There was definitely a lot of consulting with my dictionary as I determined exactly what I was supposed to be entering in each field, and figured out how one field differed from an adjacent one that seemed to be asking the same thing. (My Russian allowing me to get the general idea, but the devil, of course, being - as always - in the details.

I eventually got through it, though. The proprietor was patient.

And handed it in with my passport so she could fax it off, or do whatever she needed to do, while I went to have a much-needed shower.

Once finished with the shower I came back out to encounter the landlady approaching me with the form and a puzzled expression. Apparently, the last hotel from which I checked in, the one in Chita, had "helpfully" given me a bunch of extra days on their form, claiming I was staying there for a week, and not just the two days.

(Truth be told, I had actually once known/read this was a service that some hotels would provide, although in the meantime had completely forgotten, and it had never so much as occurred to me to ask.)

So how could I possibly check in from the Hotel Viola if so far as the government was concerned, I was still staying at the place in Chita?


Oh well. Scratch all that, then. At least it was an interesting learning experience!

In any case, getting late, I quickly made my exit to find some dinner, before the restaurants were all closed. Found a particularly good place a block from the hotel that was slightly "fancier" than any place I'd so far eaten on the road... although in practice, "fancy" just meant fancier tableware, hand having my beer served in a glass rather than a bottle. The food was pretty comparable.

By the time I finished dinner, Khilok was pretty dead, so I returned to the hotel.

This morning, I left the hotel, and looking at the map didn't see a lot of promising-looking places to eat once on the highway, so decided to grab something in the town centre.

Once arriving (said town centre is two cross-streets, each about 2 blocks long, forming an X), I pretty quickly came across a kiosk selling позы ("posies" -- although that's not quite the correct transliteration, it's close enough, and I think does a good job of capturing the essence).

Позы are a local specialty of the Buryat Republic and surrounding areas - they're a pastry (basically a pasta dough) filled with ground beef and onions, then boiled in broth and generally eaten with chili sauce. I've had them in a number of cafes so far and generally enjoyed them; this is the first time I've stopped at a kiosk specializing in same (although I saw a couple back in Chita).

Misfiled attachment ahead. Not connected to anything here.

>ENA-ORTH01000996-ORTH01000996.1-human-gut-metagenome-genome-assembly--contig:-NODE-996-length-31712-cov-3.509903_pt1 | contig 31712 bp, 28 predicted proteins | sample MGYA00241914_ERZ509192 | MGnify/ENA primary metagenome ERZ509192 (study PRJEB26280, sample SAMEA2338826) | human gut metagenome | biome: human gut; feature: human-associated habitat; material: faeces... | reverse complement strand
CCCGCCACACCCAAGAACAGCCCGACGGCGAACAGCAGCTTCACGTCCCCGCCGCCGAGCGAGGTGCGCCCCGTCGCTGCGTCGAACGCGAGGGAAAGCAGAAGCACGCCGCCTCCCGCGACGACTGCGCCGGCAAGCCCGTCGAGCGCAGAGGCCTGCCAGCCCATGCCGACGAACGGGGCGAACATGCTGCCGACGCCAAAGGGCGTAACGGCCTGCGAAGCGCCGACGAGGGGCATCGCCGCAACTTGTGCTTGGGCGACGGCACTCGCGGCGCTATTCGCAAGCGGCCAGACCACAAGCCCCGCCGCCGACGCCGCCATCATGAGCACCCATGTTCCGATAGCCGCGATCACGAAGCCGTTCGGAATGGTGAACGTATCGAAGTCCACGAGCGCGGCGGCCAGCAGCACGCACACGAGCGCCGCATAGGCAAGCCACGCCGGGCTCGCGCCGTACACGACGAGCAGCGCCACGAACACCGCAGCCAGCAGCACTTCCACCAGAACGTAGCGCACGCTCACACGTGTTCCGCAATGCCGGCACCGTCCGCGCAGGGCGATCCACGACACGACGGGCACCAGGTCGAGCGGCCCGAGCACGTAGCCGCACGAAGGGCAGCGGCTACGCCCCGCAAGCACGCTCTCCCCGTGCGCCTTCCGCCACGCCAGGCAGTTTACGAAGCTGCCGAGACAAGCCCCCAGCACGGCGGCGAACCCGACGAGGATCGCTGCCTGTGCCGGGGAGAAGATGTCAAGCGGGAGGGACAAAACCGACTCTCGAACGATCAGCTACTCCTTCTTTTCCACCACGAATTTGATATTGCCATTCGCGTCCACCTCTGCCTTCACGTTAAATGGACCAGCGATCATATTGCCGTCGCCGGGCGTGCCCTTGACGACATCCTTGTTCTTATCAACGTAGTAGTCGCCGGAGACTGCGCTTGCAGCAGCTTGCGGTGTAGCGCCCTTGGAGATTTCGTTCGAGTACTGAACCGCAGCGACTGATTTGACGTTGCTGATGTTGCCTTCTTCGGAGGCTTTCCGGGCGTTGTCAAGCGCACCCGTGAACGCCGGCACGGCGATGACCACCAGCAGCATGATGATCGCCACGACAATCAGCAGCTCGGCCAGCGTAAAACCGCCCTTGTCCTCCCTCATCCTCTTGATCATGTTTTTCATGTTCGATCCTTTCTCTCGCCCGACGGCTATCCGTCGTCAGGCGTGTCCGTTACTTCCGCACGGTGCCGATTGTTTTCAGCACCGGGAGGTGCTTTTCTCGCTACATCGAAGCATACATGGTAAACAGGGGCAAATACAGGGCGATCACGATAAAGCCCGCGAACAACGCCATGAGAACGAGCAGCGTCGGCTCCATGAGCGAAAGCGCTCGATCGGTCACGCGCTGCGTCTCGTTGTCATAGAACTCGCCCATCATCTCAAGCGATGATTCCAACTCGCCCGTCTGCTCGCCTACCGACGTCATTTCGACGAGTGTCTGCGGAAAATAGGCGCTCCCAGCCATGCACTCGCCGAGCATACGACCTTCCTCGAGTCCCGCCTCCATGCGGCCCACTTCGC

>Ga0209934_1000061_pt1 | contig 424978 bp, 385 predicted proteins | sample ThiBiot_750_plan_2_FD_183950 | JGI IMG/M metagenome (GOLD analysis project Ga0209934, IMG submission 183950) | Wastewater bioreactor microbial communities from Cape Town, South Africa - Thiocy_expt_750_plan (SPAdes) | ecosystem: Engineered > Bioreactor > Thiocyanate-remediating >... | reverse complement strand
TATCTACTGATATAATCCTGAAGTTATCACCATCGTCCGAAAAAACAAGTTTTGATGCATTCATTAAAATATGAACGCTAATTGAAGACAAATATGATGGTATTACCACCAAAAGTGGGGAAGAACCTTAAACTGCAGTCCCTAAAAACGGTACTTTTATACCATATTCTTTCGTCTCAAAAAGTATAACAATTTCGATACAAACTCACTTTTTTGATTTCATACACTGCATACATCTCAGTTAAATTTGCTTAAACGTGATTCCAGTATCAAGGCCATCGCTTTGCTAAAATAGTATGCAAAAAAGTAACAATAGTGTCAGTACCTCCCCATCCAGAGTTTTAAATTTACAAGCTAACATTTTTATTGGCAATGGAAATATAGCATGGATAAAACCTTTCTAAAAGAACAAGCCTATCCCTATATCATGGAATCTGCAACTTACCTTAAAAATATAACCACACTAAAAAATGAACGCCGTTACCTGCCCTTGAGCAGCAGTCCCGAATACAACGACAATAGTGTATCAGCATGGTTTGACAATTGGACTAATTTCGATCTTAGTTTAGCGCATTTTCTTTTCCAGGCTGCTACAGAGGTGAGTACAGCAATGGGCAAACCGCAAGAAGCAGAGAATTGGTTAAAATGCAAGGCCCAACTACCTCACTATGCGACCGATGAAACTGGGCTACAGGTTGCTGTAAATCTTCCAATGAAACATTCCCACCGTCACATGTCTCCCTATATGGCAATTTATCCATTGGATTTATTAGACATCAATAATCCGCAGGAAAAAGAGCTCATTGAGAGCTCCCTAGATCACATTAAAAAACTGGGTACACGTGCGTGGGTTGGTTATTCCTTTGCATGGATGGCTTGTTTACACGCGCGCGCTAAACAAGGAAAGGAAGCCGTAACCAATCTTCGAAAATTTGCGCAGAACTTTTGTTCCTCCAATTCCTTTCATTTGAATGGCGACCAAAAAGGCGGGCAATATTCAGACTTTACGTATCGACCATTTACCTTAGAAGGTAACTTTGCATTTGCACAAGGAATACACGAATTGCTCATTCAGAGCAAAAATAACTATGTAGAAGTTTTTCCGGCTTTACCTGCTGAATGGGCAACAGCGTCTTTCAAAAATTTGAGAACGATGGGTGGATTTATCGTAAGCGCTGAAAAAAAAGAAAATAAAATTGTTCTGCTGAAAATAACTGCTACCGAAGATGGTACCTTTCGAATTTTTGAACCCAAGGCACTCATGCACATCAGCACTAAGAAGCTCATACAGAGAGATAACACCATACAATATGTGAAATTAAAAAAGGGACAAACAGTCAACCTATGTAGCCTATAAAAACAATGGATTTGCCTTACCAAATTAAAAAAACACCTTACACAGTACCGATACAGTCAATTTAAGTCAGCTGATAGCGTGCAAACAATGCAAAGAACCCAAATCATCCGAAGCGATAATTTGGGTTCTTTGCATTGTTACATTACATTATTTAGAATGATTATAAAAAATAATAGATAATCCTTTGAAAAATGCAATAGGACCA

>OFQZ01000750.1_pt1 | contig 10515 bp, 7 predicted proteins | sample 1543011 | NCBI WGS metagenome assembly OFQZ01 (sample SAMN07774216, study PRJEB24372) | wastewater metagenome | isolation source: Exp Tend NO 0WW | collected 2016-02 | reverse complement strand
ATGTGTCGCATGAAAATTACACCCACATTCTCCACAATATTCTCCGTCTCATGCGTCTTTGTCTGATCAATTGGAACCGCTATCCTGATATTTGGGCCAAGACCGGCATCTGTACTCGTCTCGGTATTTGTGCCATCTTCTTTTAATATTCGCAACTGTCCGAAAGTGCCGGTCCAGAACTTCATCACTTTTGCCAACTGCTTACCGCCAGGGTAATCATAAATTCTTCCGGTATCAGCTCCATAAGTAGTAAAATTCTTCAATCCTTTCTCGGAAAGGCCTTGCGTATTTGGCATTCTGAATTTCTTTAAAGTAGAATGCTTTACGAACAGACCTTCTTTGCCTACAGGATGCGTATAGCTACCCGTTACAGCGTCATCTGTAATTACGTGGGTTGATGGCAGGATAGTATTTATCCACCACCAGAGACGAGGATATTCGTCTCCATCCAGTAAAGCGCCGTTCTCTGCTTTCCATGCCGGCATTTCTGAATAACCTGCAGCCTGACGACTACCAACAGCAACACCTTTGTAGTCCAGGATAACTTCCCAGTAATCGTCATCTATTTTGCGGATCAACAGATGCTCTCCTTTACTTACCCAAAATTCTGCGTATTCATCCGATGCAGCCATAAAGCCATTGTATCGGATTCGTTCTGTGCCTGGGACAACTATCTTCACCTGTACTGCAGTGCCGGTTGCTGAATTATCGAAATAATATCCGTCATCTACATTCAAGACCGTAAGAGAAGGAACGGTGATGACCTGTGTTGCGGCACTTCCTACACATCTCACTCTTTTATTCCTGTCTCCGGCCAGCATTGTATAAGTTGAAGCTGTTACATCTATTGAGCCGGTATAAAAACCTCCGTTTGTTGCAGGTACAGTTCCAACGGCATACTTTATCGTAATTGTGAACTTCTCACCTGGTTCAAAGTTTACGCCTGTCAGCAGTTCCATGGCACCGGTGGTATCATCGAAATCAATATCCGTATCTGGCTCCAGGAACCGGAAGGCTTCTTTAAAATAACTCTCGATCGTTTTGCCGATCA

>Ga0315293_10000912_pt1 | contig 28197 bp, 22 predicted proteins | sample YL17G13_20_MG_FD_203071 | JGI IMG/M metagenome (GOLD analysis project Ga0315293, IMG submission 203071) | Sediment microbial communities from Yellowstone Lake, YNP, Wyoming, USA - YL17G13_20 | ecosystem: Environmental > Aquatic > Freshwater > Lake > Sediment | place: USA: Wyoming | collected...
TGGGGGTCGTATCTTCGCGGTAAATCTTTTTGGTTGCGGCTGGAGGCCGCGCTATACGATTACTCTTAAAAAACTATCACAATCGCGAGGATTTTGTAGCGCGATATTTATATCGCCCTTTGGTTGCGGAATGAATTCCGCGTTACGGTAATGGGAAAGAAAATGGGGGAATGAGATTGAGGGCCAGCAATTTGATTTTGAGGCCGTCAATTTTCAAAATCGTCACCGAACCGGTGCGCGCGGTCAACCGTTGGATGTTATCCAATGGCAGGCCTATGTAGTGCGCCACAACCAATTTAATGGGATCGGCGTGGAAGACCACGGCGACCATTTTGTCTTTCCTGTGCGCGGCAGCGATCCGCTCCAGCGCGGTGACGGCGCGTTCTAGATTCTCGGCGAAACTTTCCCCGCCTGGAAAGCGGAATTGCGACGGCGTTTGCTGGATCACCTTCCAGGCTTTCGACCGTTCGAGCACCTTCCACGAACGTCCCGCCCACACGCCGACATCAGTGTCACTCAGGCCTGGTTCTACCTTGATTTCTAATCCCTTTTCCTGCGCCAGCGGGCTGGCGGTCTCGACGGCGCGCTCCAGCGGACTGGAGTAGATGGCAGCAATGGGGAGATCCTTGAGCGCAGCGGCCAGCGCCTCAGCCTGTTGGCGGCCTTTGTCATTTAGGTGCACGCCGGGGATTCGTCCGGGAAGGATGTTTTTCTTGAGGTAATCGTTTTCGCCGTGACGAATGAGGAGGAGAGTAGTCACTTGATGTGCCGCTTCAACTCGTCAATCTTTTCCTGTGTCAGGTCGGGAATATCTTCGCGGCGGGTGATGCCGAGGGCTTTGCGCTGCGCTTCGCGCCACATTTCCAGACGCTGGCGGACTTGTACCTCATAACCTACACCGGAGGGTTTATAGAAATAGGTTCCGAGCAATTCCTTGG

Waited about 10 minutes for my posies to be cooked fresh - definitely worth it! - ate them sitting on the steps of the neighbouring building, then it was time to hit the road.

I got back to the railway crossing, and sure enough, there was a train parked across the road, with the gates down and lights flashing. So far as I could tell, it was the same train as the previous day?

At any rate, I knew this trick now! Back down into the ditch, under the tracks, and on toward the highway. With one last-minute stop to get drinks as I left town. The convenience store was guarded by a giant wooden bear. Seemed effective!

The highway was generally not much better than yesterday's. The pavement was of marginally better quality, but still very cracked and rough, and with extremely narrow lanes. After going over a sizable hill, it descended back down to the Khilok River (the same one it had just left), and followed the river valley for a while. I had hoped this might mean it would be flat(tish), but nothing doing; it kept leaving the river to go up into the hillside, then returned back down to the river valley. A lot of up and down. Despite said valley being pretty wide and apparently having lots of room for a highway, so uh?

Quite hot during the day and very dry; reminded me a lot of going through some of the arid regions in southern BC, along the Similkameen and Okanagan valleys.

At one point I came across a roadside memorial to the builders of the Ulan-Ude - Chita highway. It was dated 1971, so definitely a Soviet-era road. And quite clearly hadn't seen any upgrades or improvements since that time. Again, the lanes were very narrow all day. I'm guessing that during the Soviet era, there wasn't much truck traffic (or frankly, much traffic at all save for the occasional tractor or small Lada). So the narrow lanes would have been just fine back then.